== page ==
The last American troops had reached Crown Point in northern New York in their retreat from Quebec on July 1, 1776, as the Continental Congress was preparing to proclaim the Declaration of Independence. It would be left to the Congress “to figure out what had gone wrong with its great northern expedition,” writes historian Mark R. Anderson in his stunning reassessment of the colonies’ politically mangled “Battle for the Fourteenth Colony.”
Readers familiar with the ”great northern expedition” will likely recall it from the classic accounts of Colonel Benedict Arnold’s epic slog through the pine-bog wilderness of northern New England to the fortress city of Quebec.
Anderson’s dramatic chronicle of this fascinating, if often-ignored, campaign takes a close look at the Colonial plan to “liberate’’ Quebec from the British and pull it into a confederation with the still-forming nation. Despite his background as a former Air Force officer, the strength, indeed the focus, of Anderson’s account is not on tactics but on the political struggle for the hearts-and-minds of the riven residents of Canada.
The Battle for the Fourteenth Colony: America’s War of Liberation in Canada, 1774 - 1776
In the politically heady days of 1774, months before the first shots were fired at Lexington and Concord, representatives of the 13 colonies saw the French-speaking Canadians as allies in the emerging struggle against England.
But while there was strong anti-English sentiment among the habitant population, just a dozen years after the British victory in the French and Indian War, Catholic Church leaders and prominent merchants saw the new royal government as one they could support. General Guy Carleton, appointed as Canada’s royal governor, was “a calming influence,” writes Anderson, “tempering British Party opposition while continuing advocacy of elite Canadien interests.”
Carleton’s role, both military and political, would be decisive as two invasion forces threatened Canada — Arnold’s toward the fortress city of Quebec and a second led by General Richard Montgomery aimed at the lightly defended Montreal. Across Canada, Armstrong writes, “the Continental invasion instantly reframed the provincial political conflict,” no longer between French and British parties, but pitting “rebel, antigovernment ‘patriots’ against government-supporting ‘loyalists.’ ”
Citing contemporary accounts, Anderson notes that many as one-in-four inhabitants in the Richelieu Valley south of the St. Lawrence River joined units fighting with the Americans. And not only did “Continentals generally [regard] habitants as peers,” unlike the arrogant British, he writes, but there was generally religious tolerance as well, as the “[f]ervent Protestant Continentals marveled at the ubiquitous roadside crosses” of the majority French-Catholic population.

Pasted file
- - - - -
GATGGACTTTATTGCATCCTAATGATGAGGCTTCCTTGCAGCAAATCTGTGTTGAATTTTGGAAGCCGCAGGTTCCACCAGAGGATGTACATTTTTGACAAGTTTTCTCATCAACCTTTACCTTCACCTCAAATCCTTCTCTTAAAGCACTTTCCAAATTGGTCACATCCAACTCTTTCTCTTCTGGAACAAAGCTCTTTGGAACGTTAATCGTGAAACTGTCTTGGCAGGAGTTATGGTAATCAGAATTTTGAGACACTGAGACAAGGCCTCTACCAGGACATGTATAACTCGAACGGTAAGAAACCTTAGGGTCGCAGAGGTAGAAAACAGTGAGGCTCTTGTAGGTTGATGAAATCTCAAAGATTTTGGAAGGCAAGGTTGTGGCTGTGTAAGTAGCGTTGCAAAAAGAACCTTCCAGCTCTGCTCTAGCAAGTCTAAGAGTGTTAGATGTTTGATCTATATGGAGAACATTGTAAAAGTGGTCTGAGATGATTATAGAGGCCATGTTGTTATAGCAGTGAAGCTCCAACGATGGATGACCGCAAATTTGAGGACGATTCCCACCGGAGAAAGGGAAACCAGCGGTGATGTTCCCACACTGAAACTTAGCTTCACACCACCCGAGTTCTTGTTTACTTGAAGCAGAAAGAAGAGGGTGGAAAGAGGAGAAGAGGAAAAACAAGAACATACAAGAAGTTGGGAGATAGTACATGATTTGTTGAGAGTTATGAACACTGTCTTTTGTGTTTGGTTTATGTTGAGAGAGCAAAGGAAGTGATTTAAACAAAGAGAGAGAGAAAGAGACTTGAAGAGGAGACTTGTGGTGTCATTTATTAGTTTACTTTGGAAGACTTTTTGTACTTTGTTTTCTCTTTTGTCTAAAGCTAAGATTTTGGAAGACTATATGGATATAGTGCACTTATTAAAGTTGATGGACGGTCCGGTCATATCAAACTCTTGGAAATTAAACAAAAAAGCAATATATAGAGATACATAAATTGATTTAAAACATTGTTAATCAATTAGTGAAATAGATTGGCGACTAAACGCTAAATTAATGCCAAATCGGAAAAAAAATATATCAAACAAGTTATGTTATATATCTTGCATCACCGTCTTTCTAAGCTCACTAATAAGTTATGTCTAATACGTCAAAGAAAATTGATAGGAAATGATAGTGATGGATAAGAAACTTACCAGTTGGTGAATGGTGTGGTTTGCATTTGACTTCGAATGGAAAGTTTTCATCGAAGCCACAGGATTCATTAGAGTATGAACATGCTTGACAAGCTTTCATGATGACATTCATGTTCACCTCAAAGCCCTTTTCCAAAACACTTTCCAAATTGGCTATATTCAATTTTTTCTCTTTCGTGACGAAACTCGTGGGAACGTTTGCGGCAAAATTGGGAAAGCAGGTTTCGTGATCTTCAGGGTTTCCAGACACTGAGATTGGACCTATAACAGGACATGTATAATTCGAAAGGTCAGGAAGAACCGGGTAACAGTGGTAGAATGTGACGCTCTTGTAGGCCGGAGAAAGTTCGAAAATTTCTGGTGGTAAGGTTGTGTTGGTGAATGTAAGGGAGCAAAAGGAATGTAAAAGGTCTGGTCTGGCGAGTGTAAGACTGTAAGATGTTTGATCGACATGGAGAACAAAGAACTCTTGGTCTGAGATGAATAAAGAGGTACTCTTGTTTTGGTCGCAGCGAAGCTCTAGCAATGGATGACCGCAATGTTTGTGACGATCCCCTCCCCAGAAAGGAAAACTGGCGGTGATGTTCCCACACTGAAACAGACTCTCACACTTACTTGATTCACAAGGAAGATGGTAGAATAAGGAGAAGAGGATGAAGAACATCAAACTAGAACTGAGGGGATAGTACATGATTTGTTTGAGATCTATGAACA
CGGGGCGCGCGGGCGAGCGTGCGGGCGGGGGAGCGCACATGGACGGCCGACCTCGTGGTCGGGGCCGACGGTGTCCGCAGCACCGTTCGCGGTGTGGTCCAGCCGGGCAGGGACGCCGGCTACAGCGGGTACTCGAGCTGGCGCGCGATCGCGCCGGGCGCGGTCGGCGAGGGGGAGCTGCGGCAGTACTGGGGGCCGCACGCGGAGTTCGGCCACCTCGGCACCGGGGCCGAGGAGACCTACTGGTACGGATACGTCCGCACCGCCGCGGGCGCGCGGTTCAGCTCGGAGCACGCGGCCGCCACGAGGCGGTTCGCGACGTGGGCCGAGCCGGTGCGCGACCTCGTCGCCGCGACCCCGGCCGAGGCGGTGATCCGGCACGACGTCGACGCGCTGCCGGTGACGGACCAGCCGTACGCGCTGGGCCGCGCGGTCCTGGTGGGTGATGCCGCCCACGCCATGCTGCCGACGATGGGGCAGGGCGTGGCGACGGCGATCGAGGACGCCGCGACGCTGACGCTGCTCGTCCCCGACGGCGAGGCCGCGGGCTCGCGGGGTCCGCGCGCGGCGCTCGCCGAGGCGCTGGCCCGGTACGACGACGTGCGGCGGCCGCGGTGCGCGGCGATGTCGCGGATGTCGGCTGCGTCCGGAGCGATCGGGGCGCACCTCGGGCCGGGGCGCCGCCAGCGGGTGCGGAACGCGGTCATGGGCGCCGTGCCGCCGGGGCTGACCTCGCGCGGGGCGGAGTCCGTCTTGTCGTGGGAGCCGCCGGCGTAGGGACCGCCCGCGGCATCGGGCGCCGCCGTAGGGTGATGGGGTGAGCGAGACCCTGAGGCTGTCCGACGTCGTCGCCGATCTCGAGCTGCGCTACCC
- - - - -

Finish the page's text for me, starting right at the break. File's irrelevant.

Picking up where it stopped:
Montreal was easily won, with Carleton leaving the city, heading down the St. Lawrence for Quebec with a small flotilla, carrying the air of “the saddest funeral” as he bade farewell to his loyalist allies. But with the lack of an American political presence in Montreal, disputes with the city’s merchant establishment were not resolved until a delegation headed by Benjamin Franklin made a tardy arrival at the end of April 1775.
At Quebec, Continental forces had been bogged down as winter approached. A surprise attack on Christmas Eve cost the life of Montgomery. There was fierce house-to-house fighting until a sortie from the fortress city pinned the Continentals against the lower city walls. The Americans, suffering now from disease and shortage of supplies, remained outside the walls through the rest of the winter.
Ice broke in the St. Lawrence in early May, allowing passage of a British fleet up the river, its arrival setting off a chaotic retreat of American forces still at Montreal and at Quebec where Carleton “expedited the rebels’ flight, [but] made no effort to cut off their retreat.”
Playing a game of “what-if,’’ Anderson argues that the United Colonies could have succeeded within three months of the invasion, having gained Montreal and with Carleton huddled in Quebec. But by then, the Americans had more pressing matters closer to home. “Having launched a ‘revolutionary’ war,” Anderson writes, “Congress did not execute it as one, neglecting to provide the political means needed to reach its ends, until half a year too late.”
Michael Kenney is a freehand writer living in Cambridge. He can be reached at mkenney777@